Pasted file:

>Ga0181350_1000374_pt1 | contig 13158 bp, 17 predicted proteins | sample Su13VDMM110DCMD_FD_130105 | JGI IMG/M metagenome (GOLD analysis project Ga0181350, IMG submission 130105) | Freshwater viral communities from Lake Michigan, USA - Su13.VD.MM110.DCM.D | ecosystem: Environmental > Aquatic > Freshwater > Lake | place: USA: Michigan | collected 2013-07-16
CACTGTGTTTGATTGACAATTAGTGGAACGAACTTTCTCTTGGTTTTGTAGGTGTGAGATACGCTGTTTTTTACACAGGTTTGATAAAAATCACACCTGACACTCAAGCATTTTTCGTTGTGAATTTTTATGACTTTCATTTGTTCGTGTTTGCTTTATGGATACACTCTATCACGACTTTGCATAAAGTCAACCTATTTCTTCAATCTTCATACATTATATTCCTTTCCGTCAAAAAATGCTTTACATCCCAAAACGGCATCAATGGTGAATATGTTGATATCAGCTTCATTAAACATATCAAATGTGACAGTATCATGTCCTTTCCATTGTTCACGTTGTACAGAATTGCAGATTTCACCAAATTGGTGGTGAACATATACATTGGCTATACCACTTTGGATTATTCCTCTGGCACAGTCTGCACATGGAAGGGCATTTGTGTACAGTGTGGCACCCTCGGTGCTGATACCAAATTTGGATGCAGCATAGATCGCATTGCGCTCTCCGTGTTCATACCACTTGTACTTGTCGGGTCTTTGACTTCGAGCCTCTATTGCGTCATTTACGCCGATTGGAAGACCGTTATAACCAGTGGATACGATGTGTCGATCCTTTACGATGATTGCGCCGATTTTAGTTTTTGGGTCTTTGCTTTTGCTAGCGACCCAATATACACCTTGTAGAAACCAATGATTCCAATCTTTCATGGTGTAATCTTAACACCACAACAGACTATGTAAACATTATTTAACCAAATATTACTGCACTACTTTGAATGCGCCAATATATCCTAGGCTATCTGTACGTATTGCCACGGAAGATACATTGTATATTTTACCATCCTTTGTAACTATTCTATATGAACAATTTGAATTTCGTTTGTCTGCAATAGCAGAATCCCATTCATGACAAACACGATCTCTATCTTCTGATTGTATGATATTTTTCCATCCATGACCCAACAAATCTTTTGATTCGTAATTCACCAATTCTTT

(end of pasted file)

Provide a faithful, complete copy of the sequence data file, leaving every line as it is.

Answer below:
>Ga0181350_1000374_pt1 | contig 13158 bp, 17 predicted proteins | sample Su13VDMM110DCMD_FD_130105 | JGI IMG/M metagenome (GOLD analysis project Ga0181350, IMG submission 130105) | Freshwater viral communities from Lake Michigan, USA - Su13.VD.MM110.DCM.D | ecosystem: Environmental > Aquatic > Freshwater > Lake | place: USA: Michigan | collected 2013-07-16
CACTGTGTTTGATTGACAATTAGTGGAACGAACTTTCTCTTGGTTTTGTAGGTGTGAGATACGCTGTTTTTTACACAGGTTTGATAAAAATCACACCTGACACTCAAGCATTTTTCGTTGTGAATTTTTATGACTTTCATTTGTTCGTGTTTGCTTTATGGATACACTCTATCACGACTTTGCATAAAGTCAACCTATTTCTTCAATCTTCATACATTATATTCCTTTCCGTCAAAAAATGCTTTACATCCCAAAACGGCATCAATGGTGAATATGTTGATATCAGCTTCATTAAACATATCAAATGTGACAGTATCATGTCCTTTCCATTGTTCACGTTGTACAGAATTGCAGATTTCACCAAATTGGTGGTGAACATATACATTGGCTATACCACTTTGGATTATTCCTCTGGCACAGTCTGCACATGGAAGGGCATTTGTGTACAGTGTGGCACCCTCGGTGCTGATACCAAATTTGGATGCAGCATAGATCGCATTGCGCTCTCCGTGTTCATACCACTTGTACTTGTCGGGTCTTTGACTTCGAGCCTCTATTGCGTCATTTACGCCGATTGGAAGACCGTTATAACCAGTGGATACGATGTGTCGATCCTTTACGATGATTGCGCCGATTTTAGTTTTTGGGTCTTTGCTTTTGCTAGCGACCCAATATACACCTTGTAGAAACCAATGATTCCAATCTTTCATGGTGTAATCTTAACACCACAACAGACTATGTAAACATTATTTAACCAAATATTACTGCACTACTTTGAATGCGCCAATATATCCTAGGCTATCTGTACGTATTGCCACGGAAGATACATTGTATATTTTACCATCCTTTGTAACTATTCTATATGAACAATTTGAATTTCGTTTGTCTGCAATAGCAGAATCCCATTCATGACAAACACGATCTCTATCTTCTGATTGTATGATATTTTTCCATCCATGACCCAACAAATCTTTTGATTCGTAATTCACCAATTCTTT